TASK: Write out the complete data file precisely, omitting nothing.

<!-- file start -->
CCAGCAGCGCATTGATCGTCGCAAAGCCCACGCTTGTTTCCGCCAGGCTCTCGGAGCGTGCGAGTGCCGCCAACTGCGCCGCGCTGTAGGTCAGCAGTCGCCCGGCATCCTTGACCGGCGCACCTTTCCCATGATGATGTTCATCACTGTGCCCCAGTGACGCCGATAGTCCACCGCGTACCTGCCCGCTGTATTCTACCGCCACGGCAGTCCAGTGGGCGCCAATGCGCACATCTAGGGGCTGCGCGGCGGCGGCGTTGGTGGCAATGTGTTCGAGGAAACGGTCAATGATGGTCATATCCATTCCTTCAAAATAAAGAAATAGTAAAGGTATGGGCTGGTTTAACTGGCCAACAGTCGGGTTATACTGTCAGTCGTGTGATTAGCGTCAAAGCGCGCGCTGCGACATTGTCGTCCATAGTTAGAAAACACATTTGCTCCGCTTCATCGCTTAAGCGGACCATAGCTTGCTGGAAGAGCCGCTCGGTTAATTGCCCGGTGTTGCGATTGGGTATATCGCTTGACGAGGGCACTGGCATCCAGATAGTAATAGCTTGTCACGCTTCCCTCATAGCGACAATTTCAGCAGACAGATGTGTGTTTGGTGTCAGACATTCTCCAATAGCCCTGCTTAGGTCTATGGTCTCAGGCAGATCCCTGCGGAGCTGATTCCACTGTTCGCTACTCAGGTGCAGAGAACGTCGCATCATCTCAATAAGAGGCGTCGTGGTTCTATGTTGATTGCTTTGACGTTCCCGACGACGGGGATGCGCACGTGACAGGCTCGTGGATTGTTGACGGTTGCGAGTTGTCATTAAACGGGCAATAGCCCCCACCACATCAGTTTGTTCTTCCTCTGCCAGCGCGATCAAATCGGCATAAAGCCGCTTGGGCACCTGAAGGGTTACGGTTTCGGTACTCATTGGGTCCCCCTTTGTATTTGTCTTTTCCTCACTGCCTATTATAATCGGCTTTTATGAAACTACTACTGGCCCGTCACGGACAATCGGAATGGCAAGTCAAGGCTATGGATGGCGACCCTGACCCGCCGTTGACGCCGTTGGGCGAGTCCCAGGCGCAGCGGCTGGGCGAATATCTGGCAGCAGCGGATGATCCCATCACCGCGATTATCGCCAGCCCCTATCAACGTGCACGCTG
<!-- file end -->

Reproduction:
CCAGCAGCGCATTGATCGTCGCAAAGCCCACGCTTGTTTCCGCCAGGCTCTCGGAGCGTGCGAGTGCCGCCAACTGCGCCGCGCTGTAGGTCAGCAGTCGCCCGGCATCCTTGACCGGCGCACCTTTCCCATGATGATGTTCATCACTGTGCCCCAGTGACGCCGATAGTCCACCGCGTACCTGCCCGCTGTATTCTACCGCCACGGCAGTCCAGTGGGCGCCAATGCGCACATCTAGGGGCTGCGCGGCGGCGGCGTTGGTGGCAATGTGTTCGAGGAAACGGTCAATGATGGTCATATCCATTCCTTCAAAATAAAGAAATAGTAAAGGTATGGGCTGGTTTAACTGGCCAACAGTCGGGTTATACTGTCAGTCGTGTGATTAGCGTCAAAGCGCGCGCTGCGACATTGTCGTCCATAGTTAGAAAACACATTTGCTCCGCTTCATCGCTTAAGCGGACCATAGCTTGCTGGAAGAGCCGCTCGGTTAATTGCCCGGTGTTGCGATTGGGTATATCGCTTGACGAGGGCACTGGCATCCAGATAGTAATAGCTTGTCACGCTTCCCTCATAGCGACAATTTCAGCAGACAGATGTGTGTTTGGTGTCAGACATTCTCCAATAGCCCTGCTTAGGTCTATGGTCTCAGGCAGATCCCTGCGGAGCTGATTCCACTGTTCGCTACTCAGGTGCAGAGAACGTCGCATCATCTCAATAAGAGGCGTCGTGGTTCTATGTTGATTGCTTTGACGTTCCCGACGACGGGGATGCGCACGTGACAGGCTCGTGGATTGTTGACGGTTGCGAGTTGTCATTAAACGGGCAATAGCCCCCACCACATCAGTTTGTTCTTCCTCTGCCAGCGCGATCAAATCGGCATAAAGCCGCTTGGGCACCTGAAGGGTTACGGTTTCGGTACTCATTGGGTCCCCCTTTGTATTTGTCTTTTCCTCACTGCCTATTATAATCGGCTTTTATGAAACTACTACTGGCCCGTCACGGACAATCGGAATGGCAAGTCAAGGCTATGGATGGCGACCCTGACCCGCCGTTGACGCCGTTGGGCGAGTCCCAGGCGCAGCGGCTGGGCGAATATCTGGCAGCAGCGGATGATCCCATCACCGCGATTATCGCCAGCCCCTATCAACGTGCACGCTG